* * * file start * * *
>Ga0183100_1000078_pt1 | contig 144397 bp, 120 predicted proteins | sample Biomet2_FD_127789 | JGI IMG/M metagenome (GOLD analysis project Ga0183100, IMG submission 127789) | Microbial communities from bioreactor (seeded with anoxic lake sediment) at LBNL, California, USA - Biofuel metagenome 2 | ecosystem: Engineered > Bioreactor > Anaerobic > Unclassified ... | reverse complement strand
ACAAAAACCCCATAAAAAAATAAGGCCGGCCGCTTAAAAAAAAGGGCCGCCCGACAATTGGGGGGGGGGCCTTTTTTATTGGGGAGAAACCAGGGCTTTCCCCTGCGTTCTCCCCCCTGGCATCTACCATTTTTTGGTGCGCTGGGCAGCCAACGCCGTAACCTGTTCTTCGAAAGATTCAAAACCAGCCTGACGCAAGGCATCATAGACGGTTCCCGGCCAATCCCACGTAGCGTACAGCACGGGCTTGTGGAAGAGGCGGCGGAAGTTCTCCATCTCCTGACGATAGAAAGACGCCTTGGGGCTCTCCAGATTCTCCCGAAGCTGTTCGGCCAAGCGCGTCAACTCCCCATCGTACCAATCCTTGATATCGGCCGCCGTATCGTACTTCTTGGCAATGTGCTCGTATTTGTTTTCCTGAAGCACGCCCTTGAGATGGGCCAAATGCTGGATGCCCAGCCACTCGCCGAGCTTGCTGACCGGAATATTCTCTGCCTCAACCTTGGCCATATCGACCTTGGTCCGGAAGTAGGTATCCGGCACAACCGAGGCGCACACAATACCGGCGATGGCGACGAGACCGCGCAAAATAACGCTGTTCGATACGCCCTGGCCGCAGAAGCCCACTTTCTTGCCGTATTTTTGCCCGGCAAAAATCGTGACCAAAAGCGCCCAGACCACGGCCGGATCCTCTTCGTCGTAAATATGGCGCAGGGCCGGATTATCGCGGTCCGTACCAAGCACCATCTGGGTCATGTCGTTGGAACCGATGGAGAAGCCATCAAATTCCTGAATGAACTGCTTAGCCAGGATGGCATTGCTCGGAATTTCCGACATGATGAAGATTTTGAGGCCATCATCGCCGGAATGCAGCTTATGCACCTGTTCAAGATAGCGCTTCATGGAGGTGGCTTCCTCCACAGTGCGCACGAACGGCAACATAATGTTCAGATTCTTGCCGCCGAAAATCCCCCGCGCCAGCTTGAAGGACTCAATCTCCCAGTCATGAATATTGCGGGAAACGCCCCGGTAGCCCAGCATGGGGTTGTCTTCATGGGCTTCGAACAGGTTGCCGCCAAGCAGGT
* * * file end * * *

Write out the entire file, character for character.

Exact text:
>Ga0183100_1000078_pt1 | contig 144397 bp, 120 predicted proteins | sample Biomet2_FD_127789 | JGI IMG/M metagenome (GOLD analysis project Ga0183100, IMG submission 127789) | Microbial communities from bioreactor (seeded with anoxic lake sediment) at LBNL, California, USA - Biofuel metagenome 2 | ecosystem: Engineered > Bioreactor > Anaerobic > Unclassified ... | reverse complement strand
ACAAAAACCCCATAAAAAAATAAGGCCGGCCGCTTAAAAAAAAGGGCCGCCCGACAATTGGGGGGGGGGCCTTTTTTATTGGGGAGAAACCAGGGCTTTCCCCTGCGTTCTCCCCCCTGGCATCTACCATTTTTTGGTGCGCTGGGCAGCCAACGCCGTAACCTGTTCTTCGAAAGATTCAAAACCAGCCTGACGCAAGGCATCATAGACGGTTCCCGGCCAATCCCACGTAGCGTACAGCACGGGCTTGTGGAAGAGGCGGCGGAAGTTCTCCATCTCCTGACGATAGAAAGACGCCTTGGGGCTCTCCAGATTCTCCCGAAGCTGTTCGGCCAAGCGCGTCAACTCCCCATCGTACCAATCCTTGATATCGGCCGCCGTATCGTACTTCTTGGCAATGTGCTCGTATTTGTTTTCCTGAAGCACGCCCTTGAGATGGGCCAAATGCTGGATGCCCAGCCACTCGCCGAGCTTGCTGACCGGAATATTCTCTGCCTCAACCTTGGCCATATCGACCTTGGTCCGGAAGTAGGTATCCGGCACAACCGAGGCGCACACAATACCGGCGATGGCGACGAGACCGCGCAAAATAACGCTGTTCGATACGCCCTGGCCGCAGAAGCCCACTTTCTTGCCGTATTTTTGCCCGGCAAAAATCGTGACCAAAAGCGCCCAGACCACGGCCGGATCCTCTTCGTCGTAAATATGGCGCAGGGCCGGATTATCGCGGTCCGTACCAAGCACCATCTGGGTCATGTCGTTGGAACCGATGGAGAAGCCATCAAATTCCTGAATGAACTGCTTAGCCAGGATGGCATTGCTCGGAATTTCCGACATGATGAAGATTTTGAGGCCATCATCGCCGGAATGCAGCTTATGCACCTGTTCAAGATAGCGCTTCATGGAGGTGGCTTCCTCCACAGTGCGCACGAACGGCAACATAATGTTCAGATTCTTGCCGCCGAAAATCCCCCGCGCCAGCTTGAAGGACTCAATCTCCCAGTCATGAATATTGCGGGAAACGCCCCGGTAGCCCAGCATGGGGTTGTCTTCATGGGCTTCGAACAGGTTGCCGCCAAGCAGGT